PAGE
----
Indexing the Database

It’s quite common to optimize database queries by adding indexes to the database. Indexes were added to Entity Framework in Version 6.1, so we need to update it to at least 6.1 version. At the moment of writing the article, the latest version available is 6.1.3.

Update Entity Framework to 6.1.3

Once, we have the framework updated, we can add an index for Year column. We have to add Index attribute to the Year property.

[Index]
public int? Year { get; set; }

Once we re-create the database, we can see the index.

Add Year index

We can observe the default index naming convention that Entity Framework applies. The name consist of two parts separated by underscore character:

  • Table name (Cars)
  • Index name – by default it’s property name with ‘IX_’ prefix (IX_Year)

The index name can be changed by adding the name to the Index attribute.

[Index("MyIndexName")]
public int? Year { get; set; }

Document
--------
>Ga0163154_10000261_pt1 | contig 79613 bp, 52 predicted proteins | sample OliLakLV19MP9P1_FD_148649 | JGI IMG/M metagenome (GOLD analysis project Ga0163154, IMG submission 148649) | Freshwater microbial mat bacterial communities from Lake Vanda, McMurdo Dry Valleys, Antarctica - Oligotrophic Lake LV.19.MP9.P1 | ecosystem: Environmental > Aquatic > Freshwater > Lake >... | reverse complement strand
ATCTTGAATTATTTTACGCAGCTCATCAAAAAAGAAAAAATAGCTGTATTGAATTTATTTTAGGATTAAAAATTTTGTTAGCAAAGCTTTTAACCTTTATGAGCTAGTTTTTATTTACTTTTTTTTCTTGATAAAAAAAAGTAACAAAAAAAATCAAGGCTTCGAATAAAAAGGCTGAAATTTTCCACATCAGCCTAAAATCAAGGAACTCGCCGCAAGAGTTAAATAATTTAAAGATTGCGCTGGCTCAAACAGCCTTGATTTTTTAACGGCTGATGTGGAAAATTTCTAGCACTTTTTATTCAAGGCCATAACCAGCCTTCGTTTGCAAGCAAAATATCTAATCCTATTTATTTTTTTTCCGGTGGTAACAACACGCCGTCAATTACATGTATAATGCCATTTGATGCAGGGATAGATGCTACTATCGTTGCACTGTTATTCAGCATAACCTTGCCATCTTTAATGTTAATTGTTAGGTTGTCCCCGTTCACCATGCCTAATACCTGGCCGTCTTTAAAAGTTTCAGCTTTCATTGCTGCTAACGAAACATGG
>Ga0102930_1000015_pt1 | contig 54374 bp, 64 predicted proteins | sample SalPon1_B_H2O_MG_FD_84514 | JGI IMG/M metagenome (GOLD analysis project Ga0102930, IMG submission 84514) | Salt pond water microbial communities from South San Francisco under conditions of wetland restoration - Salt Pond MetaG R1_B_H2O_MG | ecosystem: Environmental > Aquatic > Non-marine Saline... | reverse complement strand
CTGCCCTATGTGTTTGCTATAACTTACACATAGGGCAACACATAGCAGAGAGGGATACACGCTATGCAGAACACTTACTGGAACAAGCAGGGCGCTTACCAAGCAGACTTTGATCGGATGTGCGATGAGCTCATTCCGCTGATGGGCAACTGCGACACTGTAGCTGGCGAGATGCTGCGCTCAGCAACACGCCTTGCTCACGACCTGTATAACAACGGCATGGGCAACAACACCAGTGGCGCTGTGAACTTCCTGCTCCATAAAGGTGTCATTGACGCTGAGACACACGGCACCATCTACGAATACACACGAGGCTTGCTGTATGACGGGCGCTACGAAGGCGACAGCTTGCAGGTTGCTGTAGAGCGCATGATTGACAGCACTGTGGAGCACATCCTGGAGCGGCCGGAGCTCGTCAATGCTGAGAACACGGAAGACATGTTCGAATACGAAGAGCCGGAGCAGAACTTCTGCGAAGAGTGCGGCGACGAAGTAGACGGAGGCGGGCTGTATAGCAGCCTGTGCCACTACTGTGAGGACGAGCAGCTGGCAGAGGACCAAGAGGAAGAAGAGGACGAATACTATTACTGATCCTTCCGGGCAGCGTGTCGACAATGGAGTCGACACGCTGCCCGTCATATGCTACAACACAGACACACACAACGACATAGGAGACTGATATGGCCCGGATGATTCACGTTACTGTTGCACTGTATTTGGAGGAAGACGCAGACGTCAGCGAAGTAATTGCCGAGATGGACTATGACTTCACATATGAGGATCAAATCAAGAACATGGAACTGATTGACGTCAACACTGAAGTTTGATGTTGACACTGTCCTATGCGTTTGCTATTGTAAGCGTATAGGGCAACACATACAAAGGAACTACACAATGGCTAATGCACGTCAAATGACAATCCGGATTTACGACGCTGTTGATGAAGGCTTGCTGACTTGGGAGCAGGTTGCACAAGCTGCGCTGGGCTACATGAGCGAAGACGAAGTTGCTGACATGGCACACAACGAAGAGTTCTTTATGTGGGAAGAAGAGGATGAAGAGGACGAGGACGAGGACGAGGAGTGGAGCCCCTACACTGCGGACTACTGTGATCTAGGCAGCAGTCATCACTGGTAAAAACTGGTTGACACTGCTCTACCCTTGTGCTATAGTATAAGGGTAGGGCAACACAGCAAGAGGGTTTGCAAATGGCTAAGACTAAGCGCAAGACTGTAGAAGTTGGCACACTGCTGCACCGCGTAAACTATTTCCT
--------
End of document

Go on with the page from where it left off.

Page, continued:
The above code will result in following index name.

Changed index name

Unique Index

We can add a unique index to guarantee that every row in the table has a unique value in a specified column. As a unique index is, in fact, an index we will use the same Index attribute and will add an IsUnique parameter to our Index attribute. Let’s make the Insurance column unique.

[Required]
[Index(IsUnique = true)]
public string Insurance { get; set; }

It will create following index in the database.

Add unique index

Multicolumn Indexes

Entity Framework allows adding a multi-column index as well. It’s done just by adding Index attribute with the same name to few properties. We also have to add one more parameter to the attribute that will define the column order.

Let’s add an index to sort data after Id and Insurance columns.

[Index("MulticolumnIndexName", 1)]
public Guid Id { get; set; }

[Index("MulticolumnIndexName", 2)]
public string Insurance { get; set; }

It will result in following index being created.

Multicolumm index

Summary

Entity Framework is a powerful and flexible object-relational mapping tool, making code-first data modeling in .NET a breeze. We’ve covered the basics of getting started with Entity Framework, but there are many more options for database optimization or data validation can be achieved just by decorating appropriate model properties. You can learn more about Entity Framework by checking out the MSDN Entity Framework Documentation.